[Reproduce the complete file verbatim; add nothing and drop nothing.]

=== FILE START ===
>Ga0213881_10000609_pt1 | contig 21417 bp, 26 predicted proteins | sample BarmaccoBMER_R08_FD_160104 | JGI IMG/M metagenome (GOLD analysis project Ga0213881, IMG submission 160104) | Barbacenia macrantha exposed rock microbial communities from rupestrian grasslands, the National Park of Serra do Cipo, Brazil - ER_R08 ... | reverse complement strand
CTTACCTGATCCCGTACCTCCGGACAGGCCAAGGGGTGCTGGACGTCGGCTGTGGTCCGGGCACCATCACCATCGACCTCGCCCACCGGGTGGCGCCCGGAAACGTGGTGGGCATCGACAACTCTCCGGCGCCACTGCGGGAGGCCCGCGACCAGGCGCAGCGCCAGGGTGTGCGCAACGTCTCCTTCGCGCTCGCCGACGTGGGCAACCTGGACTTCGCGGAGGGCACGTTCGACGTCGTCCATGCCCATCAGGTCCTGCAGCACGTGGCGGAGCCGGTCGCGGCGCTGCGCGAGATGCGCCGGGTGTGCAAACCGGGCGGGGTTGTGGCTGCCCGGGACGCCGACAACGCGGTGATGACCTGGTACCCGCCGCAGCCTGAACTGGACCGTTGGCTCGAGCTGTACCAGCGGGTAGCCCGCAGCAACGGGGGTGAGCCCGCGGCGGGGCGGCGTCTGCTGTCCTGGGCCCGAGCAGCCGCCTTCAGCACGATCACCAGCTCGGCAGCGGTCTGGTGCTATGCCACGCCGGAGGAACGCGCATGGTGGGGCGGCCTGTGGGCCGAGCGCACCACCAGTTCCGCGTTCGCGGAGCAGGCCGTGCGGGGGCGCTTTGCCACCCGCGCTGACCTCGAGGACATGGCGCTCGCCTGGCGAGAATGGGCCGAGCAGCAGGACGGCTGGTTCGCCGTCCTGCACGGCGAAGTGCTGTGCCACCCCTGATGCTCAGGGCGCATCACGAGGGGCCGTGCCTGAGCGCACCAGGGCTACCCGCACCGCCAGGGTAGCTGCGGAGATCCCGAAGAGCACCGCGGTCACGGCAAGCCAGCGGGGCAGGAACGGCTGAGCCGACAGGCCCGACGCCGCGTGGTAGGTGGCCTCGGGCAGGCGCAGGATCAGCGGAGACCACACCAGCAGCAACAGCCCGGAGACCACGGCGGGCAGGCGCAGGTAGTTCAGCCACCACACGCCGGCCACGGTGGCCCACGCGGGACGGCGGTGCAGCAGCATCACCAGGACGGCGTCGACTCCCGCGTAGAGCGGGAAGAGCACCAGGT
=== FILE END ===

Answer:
>Ga0213881_10000609_pt1 | contig 21417 bp, 26 predicted proteins | sample BarmaccoBMER_R08_FD_160104 | JGI IMG/M metagenome (GOLD analysis project Ga0213881, IMG submission 160104) | Barbacenia macrantha exposed rock microbial communities from rupestrian grasslands, the National Park of Serra do Cipo, Brazil - ER_R08 ... | reverse complement strand
CTTACCTGATCCCGTACCTCCGGACAGGCCAAGGGGTGCTGGACGTCGGCTGTGGTCCGGGCACCATCACCATCGACCTCGCCCACCGGGTGGCGCCCGGAAACGTGGTGGGCATCGACAACTCTCCGGCGCCACTGCGGGAGGCCCGCGACCAGGCGCAGCGCCAGGGTGTGCGCAACGTCTCCTTCGCGCTCGCCGACGTGGGCAACCTGGACTTCGCGGAGGGCACGTTCGACGTCGTCCATGCCCATCAGGTCCTGCAGCACGTGGCGGAGCCGGTCGCGGCGCTGCGCGAGATGCGCCGGGTGTGCAAACCGGGCGGGGTTGTGGCTGCCCGGGACGCCGACAACGCGGTGATGACCTGGTACCCGCCGCAGCCTGAACTGGACCGTTGGCTCGAGCTGTACCAGCGGGTAGCCCGCAGCAACGGGGGTGAGCCCGCGGCGGGGCGGCGTCTGCTGTCCTGGGCCCGAGCAGCCGCCTTCAGCACGATCACCAGCTCGGCAGCGGTCTGGTGCTATGCCACGCCGGAGGAACGCGCATGGTGGGGCGGCCTGTGGGCCGAGCGCACCACCAGTTCCGCGTTCGCGGAGCAGGCCGTGCGGGGGCGCTTTGCCACCCGCGCTGACCTCGAGGACATGGCGCTCGCCTGGCGAGAATGGGCCGAGCAGCAGGACGGCTGGTTCGCCGTCCTGCACGGCGAAGTGCTGTGCCACCCCTGATGCTCAGGGCGCATCACGAGGGGCCGTGCCTGAGCGCACCAGGGCTACCCGCACCGCCAGGGTAGCTGCGGAGATCCCGAAGAGCACCGCGGTCACGGCAAGCCAGCGGGGCAGGAACGGCTGAGCCGACAGGCCCGACGCCGCGTGGTAGGTGGCCTCGGGCAGGCGCAGGATCAGCGGAGACCACACCAGCAGCAACAGCCCGGAGACCACGGCGGGCAGGCGCAGGTAGTTCAGCCACCACACGCCGGCCACGGTGGCCCACGCGGGACGGCGGTGCAGCAGCATCACCAGGACGGCGTCGACTCCCGCGTAGAGCGGGAAGAGCACCAGGT